By Roy C. Smith and Ingo Walter[
The forthcoming visit to Washington by Narendra Modi, his first since becoming India’s Prime Minister last April, is likely to have little impact.
Yes, it will attract the usual ceremonies and displays of goodwill, but it comes at a time of disillusionment with the BRICS, and suspicion about Mr. Modi’s real political objectives. So it is not likely to change much of anything.
For the past 15 years, the BRICS have been seen as the world’s best hope for sustainable growth. These five countries, representing 40 per cent of the world’s population and 25 per cent of its GDP in 2013, recorded growth rates 4 to 5 times greater than those of the US, Europe and Japan, and threatened to displace them as the world’s most important economic powers in another 20 years or so.
Today, this seems much less likely – China is struggling to achieve a 7 per cent growth rate this year and avoid a banking crisis caused by excessively easy credit.
India’s growth has fallen to less than half the rate of its best years.
Russia, struggling with the crisis in Ukraine and President Vladimir Putin’s approach to foreign investment, will be lucky to report any growth at all.
And a humbled Brazil expects a growth rate of only 0.9 per cent at best, while South Africa’s is even worse.
Weathering economic shocks
True believers in “emerging markets” maintain that new growth has to come from internal economic reforms that permit market forces to set prices and allocate capital and labor.
It is the expectation of market-driven development in these countries that attracts the capital, which in turn underwrites higher rates of growth. The BRICS, the largest countries in the “developing” world, all set out to follow this template, even though some (Russia and China) were starting out on the journey well behind the others.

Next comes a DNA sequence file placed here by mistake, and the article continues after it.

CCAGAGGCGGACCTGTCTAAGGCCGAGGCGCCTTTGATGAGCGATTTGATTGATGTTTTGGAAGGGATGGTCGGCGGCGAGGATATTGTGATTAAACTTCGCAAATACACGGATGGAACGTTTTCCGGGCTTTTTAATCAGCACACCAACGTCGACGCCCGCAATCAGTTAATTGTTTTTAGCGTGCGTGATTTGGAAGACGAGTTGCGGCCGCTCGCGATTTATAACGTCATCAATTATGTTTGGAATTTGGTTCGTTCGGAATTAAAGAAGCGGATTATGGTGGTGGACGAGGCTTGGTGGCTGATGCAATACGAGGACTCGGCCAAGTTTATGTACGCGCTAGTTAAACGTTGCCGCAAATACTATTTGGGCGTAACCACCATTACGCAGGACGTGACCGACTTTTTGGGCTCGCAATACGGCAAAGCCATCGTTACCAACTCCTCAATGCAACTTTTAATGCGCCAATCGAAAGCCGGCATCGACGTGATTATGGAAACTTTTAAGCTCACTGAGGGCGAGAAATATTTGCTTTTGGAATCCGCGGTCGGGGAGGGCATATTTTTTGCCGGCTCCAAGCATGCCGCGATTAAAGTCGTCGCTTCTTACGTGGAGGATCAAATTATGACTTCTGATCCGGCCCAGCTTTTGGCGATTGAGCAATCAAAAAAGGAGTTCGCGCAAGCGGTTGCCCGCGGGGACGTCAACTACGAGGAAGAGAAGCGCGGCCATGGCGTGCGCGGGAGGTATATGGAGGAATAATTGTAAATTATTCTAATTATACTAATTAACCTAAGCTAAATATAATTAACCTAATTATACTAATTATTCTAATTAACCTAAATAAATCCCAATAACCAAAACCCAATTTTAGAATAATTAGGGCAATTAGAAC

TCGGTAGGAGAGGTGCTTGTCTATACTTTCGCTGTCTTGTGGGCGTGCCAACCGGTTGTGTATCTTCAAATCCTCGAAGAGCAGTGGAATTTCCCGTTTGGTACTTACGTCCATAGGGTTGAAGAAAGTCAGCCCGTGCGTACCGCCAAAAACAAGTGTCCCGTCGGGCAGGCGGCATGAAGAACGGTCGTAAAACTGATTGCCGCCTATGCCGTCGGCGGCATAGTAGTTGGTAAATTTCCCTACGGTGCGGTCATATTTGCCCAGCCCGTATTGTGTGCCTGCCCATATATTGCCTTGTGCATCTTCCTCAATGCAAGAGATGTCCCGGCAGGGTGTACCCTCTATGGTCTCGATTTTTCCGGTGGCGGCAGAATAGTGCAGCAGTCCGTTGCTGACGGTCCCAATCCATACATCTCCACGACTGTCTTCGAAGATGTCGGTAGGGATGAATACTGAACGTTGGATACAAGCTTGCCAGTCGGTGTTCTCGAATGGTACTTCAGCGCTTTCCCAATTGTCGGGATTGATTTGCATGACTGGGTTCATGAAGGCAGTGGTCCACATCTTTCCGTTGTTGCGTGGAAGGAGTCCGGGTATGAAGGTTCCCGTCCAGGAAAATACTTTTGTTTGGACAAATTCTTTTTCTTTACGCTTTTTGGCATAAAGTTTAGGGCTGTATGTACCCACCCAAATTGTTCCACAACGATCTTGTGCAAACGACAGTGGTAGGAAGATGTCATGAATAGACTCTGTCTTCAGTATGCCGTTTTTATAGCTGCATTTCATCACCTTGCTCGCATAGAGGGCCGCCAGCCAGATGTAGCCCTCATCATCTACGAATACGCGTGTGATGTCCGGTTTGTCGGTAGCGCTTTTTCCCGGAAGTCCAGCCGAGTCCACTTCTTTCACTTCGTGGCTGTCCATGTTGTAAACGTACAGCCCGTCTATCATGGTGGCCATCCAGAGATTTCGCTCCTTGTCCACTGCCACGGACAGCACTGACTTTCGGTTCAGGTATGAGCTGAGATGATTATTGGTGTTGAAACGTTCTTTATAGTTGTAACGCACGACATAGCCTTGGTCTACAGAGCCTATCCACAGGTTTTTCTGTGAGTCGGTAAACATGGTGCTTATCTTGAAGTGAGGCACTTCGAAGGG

Even ardent supporters of the BRICS understand that there are obstacles to face along the way, primarily economic shocks (like the financial crisis of 2008) and domestic politics.
Over time, these obstacles slow growth performance, but the power of the internal reforms and the sheer size of the future markets for goods and services at “normal” per-capita consumption rates still made a good case for the BRICS.
Mr. Modi is thought by many in India to be just the sort of bold, charismatic leader needed to re-energize India’s effort to free up market forces.
The Rupee is up 3 per cent against the dollar, and the Indian stock market has gone up 14 per cent in value in the last year.
He may well be just such a person, but India’s recent political paralysis and economic slump that helped elect Mr. Modi, only confirms the skeptic’s view that the country’s burdensome political, bureaucratic and legal systems are just too much for any leader to shift long enough to transform the country into a market-driven economy to complement its democratic political structure.
These concerns now include Modi’s surprise decision in July to block an important WTO trade facilitation agreement because it lacked provisions to enhance government food subsidies.
While in the US, Mr. Modi will have many opportunities to discuss US-Indian trade, investment and bilateral cooperation. Mr. Obama will surely look for India's support for US policies in Asia, especially regarding relations with China and Pakistan; Mr. Modi - a newcomer to such issues - is likely to be cautious and non-committal.
Still, the meeting between the US and Indian heads of state is important. It helps clarify what each expects of the other, and what the costs and benefits of helping each other might be.
More importantly, however, is what Mr. Modi does back in India to advance the case for becoming a viable market economy. Progress in this direction can have an enormous payoff in terms on increasing India’s power and influence, including its influence in Washington.
Mr. Modi has political capital to spend in India, and he ought to use some of it to winnow government subsidies, reduce protection of certain economic sectors, and to do all he can to increase basic competition in goods and services.
Infrastructure and education are important too, but these take a long time to improve. The most immediate need is to get the growth rate back to a 9-10 per cent level.
Keeping doors open
The success of the BRICS has taught us that the prospect of change from low growth to high growth triggers all kinds of private sector energies seeking to engage in the opportunity the shift presents.
Vast amounts of inward foreign direct investment can be attracted, along with technology and managerial skills.
These resources are premised on the willingness of such countries to keep doors open and to treat investment capital fairly. Equally, however, they can be reversed if these conditions change.
Mr. Modi has to convince the world’s investors that he means to restart India’s efforts at becoming an emerged marketplace, despite inevitable setbacks.
If he achieves this, his next visit to Washington will be very different.